Inside the life of Pete Sampras including his staggering fortune

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American tennis legend Pete Sampras is regarded as one of the greatest tennis players of all time – and for good reason. Before the ‘Big 3’ era – including Roger Federer, Rafael Nadal and Novak Djokovic – began in 2003, Sampras was the biggest name in tennis and held the record for the highest number of Grand Slam titles on the men’s circuit.

His exceptional all-around game enabled him to win 14 Grand Slam singles titles, a record among male players until 2009, when it was broken by Federer.

In the 1990s, Americans made up half the ATP’s top ten and, at the time of writing, there are no US men in the top 3, though an array of young stars from the nation are on the cusp of breaking that glass ceiling.

The Maryland native won the Australian Open twice, the US Open five times, and the Wimbledon Championships as many as seven times, taking his tally to a staggering 14 major titles. He won 64 singles titles in total.

In the late summer of 2002, he came to the US Open as a champion in name only. He had just turned 31 which, at the time, was was regarded as geriatric in tennis years.

He was ranked No 17, 16 spots below his standard and had gone 33 straight events without winning a title.

At the previous major, Wimbledon – the lawns he dominated for a full decade – Sampras was exiled to an outside court to play his second-round match, where he promptly lost to a journeyman.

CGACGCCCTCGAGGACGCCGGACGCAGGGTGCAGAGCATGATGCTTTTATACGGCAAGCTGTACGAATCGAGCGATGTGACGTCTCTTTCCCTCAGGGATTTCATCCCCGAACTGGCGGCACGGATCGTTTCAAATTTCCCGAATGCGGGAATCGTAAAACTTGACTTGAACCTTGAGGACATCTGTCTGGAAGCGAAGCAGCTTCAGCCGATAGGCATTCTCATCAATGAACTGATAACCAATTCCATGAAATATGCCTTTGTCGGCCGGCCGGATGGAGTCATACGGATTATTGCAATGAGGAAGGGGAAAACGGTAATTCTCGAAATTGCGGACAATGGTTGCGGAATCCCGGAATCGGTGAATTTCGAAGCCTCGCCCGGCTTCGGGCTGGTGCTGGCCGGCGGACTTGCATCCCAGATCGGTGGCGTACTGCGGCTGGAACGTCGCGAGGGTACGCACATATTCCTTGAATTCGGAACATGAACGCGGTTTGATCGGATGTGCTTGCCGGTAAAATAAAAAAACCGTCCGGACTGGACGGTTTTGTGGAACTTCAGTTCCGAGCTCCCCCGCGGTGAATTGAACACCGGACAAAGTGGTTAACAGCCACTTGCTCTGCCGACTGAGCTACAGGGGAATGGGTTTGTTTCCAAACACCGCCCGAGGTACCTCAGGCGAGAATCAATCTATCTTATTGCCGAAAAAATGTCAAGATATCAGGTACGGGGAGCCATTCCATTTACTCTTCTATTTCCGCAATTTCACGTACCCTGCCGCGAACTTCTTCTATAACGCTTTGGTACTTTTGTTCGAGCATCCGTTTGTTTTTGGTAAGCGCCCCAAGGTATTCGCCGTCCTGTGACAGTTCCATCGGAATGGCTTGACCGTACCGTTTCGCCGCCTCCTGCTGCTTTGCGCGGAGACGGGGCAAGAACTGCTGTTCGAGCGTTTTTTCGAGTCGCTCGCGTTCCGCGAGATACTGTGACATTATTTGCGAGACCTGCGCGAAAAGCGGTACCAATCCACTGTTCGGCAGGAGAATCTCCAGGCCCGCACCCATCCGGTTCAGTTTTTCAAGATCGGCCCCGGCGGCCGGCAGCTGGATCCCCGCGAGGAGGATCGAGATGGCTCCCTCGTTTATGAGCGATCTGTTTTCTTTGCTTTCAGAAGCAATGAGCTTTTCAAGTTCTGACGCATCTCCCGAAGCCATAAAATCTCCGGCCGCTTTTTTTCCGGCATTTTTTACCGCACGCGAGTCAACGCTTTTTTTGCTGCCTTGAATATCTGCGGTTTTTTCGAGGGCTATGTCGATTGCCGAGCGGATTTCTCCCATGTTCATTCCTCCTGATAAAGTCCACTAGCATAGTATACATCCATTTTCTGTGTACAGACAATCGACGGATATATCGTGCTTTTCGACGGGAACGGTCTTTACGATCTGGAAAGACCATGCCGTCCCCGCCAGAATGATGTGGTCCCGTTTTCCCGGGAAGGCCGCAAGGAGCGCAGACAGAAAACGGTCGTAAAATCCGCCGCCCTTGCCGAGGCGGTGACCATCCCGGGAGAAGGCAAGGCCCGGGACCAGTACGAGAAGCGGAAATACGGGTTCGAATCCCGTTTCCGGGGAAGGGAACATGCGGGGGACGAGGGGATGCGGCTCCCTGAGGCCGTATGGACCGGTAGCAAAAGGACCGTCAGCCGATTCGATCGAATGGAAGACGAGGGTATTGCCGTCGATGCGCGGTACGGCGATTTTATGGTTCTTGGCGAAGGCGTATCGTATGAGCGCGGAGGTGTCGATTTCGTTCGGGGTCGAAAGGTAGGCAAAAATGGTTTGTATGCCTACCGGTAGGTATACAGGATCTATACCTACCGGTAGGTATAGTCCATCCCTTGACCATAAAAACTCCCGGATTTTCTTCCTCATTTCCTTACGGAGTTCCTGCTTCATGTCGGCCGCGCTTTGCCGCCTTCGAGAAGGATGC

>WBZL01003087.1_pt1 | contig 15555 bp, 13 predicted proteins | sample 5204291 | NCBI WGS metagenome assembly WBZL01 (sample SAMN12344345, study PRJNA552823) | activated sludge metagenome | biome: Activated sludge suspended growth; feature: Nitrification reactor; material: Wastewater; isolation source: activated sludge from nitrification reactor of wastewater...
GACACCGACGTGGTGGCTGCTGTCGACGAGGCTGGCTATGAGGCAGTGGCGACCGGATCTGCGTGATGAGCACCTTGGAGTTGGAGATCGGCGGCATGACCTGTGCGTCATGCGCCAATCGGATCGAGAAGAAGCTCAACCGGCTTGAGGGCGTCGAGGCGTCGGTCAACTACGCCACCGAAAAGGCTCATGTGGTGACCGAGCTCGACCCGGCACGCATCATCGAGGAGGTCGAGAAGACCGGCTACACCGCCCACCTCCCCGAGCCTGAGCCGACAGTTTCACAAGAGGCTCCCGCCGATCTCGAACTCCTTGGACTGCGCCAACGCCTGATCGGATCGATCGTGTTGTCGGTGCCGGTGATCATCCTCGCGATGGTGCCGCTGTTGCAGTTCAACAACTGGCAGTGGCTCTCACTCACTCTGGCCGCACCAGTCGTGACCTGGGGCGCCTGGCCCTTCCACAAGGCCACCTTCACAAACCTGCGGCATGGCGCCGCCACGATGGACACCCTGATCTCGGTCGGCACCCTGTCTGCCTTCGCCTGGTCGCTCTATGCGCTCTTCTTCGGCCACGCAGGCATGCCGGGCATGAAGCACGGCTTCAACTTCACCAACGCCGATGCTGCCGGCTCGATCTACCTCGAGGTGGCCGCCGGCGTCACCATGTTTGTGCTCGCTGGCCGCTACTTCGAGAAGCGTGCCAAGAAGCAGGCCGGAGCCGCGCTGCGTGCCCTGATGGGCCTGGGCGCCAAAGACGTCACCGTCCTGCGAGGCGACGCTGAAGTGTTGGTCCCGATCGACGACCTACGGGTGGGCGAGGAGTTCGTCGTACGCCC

Down but not out, Sampras returned for the US Open later that year and would go on to win it in fairytale circumstances. Incredibly, Sampras did not play in another tournament and, in 2003, he officially retired from the sport.

After lifting the US Open for the fifth time, Sports Illustrated declared him as “the greatest man ever to play the game”. He was later inducted into the International Tennis Hall of Fame in 2007.

On the face of it, John McEnroe retired from tennis with seven majors. While his counterpart Agassi, another Mount Rushmore player, had seven at the time, too. Sampras was to bow out on 14 majors – a target his closest rivals at the time could not compare to.

In the two decades since, Sampras – estimated to be worth around £125m ($150m) – has led a quiet, private, homebound life and is married to actress Bridgette Wilson, best known for roles in The Wedding Planner and I Know What You Did Last Summer.

The couple welcomed their first son, Christian, in 2002, and their second, Ryan, in 2005.

His second son, Ryan, looks destined for a bright future in the sport. According to his father, he plays a lot and even began playing junior tennis, so he understands what it’s like to be a tennis player.

Since retiring, Sampras gets asked the predictable question: “Do you miss tennis?” The American, though, has a standard answer: “I miss the game, but I don’t miss the stress of it.”

And while he may no longer hold the all-time majors record, Sampras went out on top – cementing himself as one of the best to ever play the sport.

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